Java's Object Methods: hashCode()

Introduction

This article is a continuation of a series of articles describing the often forgotten about methods of the Java language's base Object class. The following are the methods of the base Java Object which are present in all Java objects due to the implicit inheritance of Object.

The focus of this article is the hashCode() method which is used to generate a numerical representation of the contents of an object and is used heavily in the collections framework.

Why the hasCode() Method is Important

The purpose of the hashCode() method is to provide a numeric representation of an object's contents so as to provide an alternate mechanism to loosely identify it.

By default the hashCode() returns an integer that represents the internal memory address of the object. Where this comes in handy is in the creation and use of an important computer science data structure called a hash table. Hash tables map keys, which are values that result from a hash function (aka, hashCode() method), to a value of interest (i.e., the object the hashCode() method was executed on). This becomes a very useful feature when dealing with moderate-to-large collections of items, because it is usually a lot faster to compute a hash value compared to linearly searching a collection, or having to resize and copy items in an array backing a collection when it's limit is reached.

The driving feature behind an efficient hash table is the ability to create a hash that is adequately unique for each object. Buried in that last sentence is the reason why I emphasized the need to override both equals(Object) and hashCode() in the prior article.

If an object has implementation characteristics that require it to be logically distinct from others based on its content then it needs to produce as distinct a hash as reasonably possible. So two objects that are logically equivalent should produce the same hash, but it is sometimes unavoidable to have two logically different objects that may produce the same hash which is known as a collision. When collisions happen the colliding objects are placed in a metaphorical bucket and a secondary algorithm is used to differentiate them within their hash bucket.

Demonstrating Hash Table Usage

In Java the concept of a hash table is conceptualized in the java.util.Map interface and implemented in the java.util.HashMap class.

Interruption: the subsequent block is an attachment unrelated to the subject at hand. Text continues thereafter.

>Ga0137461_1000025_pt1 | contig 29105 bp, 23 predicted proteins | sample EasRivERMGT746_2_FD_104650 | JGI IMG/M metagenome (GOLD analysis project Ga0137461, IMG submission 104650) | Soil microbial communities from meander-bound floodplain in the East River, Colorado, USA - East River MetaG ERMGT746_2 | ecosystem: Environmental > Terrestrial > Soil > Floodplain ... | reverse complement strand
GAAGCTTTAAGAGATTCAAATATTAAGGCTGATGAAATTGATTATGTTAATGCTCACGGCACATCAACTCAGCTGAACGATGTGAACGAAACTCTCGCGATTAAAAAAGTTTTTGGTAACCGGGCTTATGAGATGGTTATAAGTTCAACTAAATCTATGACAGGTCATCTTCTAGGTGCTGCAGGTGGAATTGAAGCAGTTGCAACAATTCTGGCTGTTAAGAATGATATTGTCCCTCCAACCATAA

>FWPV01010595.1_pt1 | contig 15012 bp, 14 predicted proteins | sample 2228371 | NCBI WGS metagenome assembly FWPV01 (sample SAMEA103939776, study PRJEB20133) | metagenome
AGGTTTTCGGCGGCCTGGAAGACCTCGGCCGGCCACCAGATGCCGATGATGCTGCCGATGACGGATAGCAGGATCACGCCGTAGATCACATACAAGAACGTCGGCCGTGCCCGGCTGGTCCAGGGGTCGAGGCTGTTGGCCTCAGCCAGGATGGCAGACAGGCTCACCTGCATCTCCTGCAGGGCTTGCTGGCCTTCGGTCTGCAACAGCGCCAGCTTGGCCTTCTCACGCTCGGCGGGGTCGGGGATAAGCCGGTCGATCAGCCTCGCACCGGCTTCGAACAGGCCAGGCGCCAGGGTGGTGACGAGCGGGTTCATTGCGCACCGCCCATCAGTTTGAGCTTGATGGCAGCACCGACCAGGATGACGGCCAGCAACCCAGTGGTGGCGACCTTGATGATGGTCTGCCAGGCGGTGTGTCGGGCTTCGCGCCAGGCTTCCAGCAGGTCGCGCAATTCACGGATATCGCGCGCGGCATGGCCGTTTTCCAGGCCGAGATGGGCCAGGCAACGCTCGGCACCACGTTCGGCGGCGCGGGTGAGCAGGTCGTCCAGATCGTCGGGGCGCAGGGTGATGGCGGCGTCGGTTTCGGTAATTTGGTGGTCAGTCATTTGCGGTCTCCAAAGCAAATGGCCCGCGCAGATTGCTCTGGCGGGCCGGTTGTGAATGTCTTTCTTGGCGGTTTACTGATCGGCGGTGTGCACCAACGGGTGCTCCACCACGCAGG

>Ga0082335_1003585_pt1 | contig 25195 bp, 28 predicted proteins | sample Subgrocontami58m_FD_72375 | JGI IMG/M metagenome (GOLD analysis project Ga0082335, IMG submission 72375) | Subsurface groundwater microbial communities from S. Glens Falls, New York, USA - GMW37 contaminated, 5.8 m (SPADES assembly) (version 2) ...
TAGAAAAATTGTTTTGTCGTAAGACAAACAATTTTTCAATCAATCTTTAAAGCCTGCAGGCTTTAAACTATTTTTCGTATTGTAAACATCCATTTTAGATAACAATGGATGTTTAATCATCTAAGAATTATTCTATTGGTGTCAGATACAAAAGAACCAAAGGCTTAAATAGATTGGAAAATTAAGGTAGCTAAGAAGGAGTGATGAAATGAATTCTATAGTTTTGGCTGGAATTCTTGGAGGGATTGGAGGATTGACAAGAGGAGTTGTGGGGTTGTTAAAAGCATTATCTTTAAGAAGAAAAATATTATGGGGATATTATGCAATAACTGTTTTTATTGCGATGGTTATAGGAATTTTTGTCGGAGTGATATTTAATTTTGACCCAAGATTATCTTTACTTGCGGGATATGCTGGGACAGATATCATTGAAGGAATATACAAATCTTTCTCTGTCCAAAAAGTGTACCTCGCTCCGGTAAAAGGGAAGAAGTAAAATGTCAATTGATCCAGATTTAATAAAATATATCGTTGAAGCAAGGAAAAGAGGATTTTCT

We'll demonstrate a hash table and why it is important to have a reasonably unique hash value computed by hashCode() when a class implementation warrants the notion of logical equality consider the following class and program.

Person.java

import java.time.LocalDate;

public class Person {  
    private final String firstName;
    private final String lastName;
    private final LocalDate dob;

    public Person(String firstName, String lastName, LocalDate dob) {
        this.firstName = firstName;
        this.lastName = lastName;
        this.dob = dob;
    }

    // omitting getters for brevity

    @Override
    public boolean equals(Object o) {
        if (this == o) {
            return true;
        }
        if (!(o instanceof Person)) {
            return false;
        }
        Person p = (Person)o;
        return firstName.equals(p.firstName)
                && lastName.equals(p.lastName)
                && dob.equals(p.dob);
    }
}

Main.java

import java.time.LocalDate;  
import java.util.HashMap;  
import java.util.Map;

public class Main {  
    public static void main(String[] args) {
        Map<Person, String> peopleMap = new HashMap<>();
        Person me = new Person("Adam", "McQuistan", LocalDate.parse("1987-09-23"));
        Person me2 = new Person("Adam", "McQuistan", LocalDate.parse("1987-09-23"));
        System.out.println("Default hash: " + me.hashCode());
        System.out.println("Default hash: " + me2.hashCode());

        peopleMap.put(me, me.toString());
        System.out.println("me and me2 same? " + me.equals(me2));
        System.out.println("me2 in here? " + peopleMap.containsKey(me2));
    }
}

Output:

Default hash: 1166726978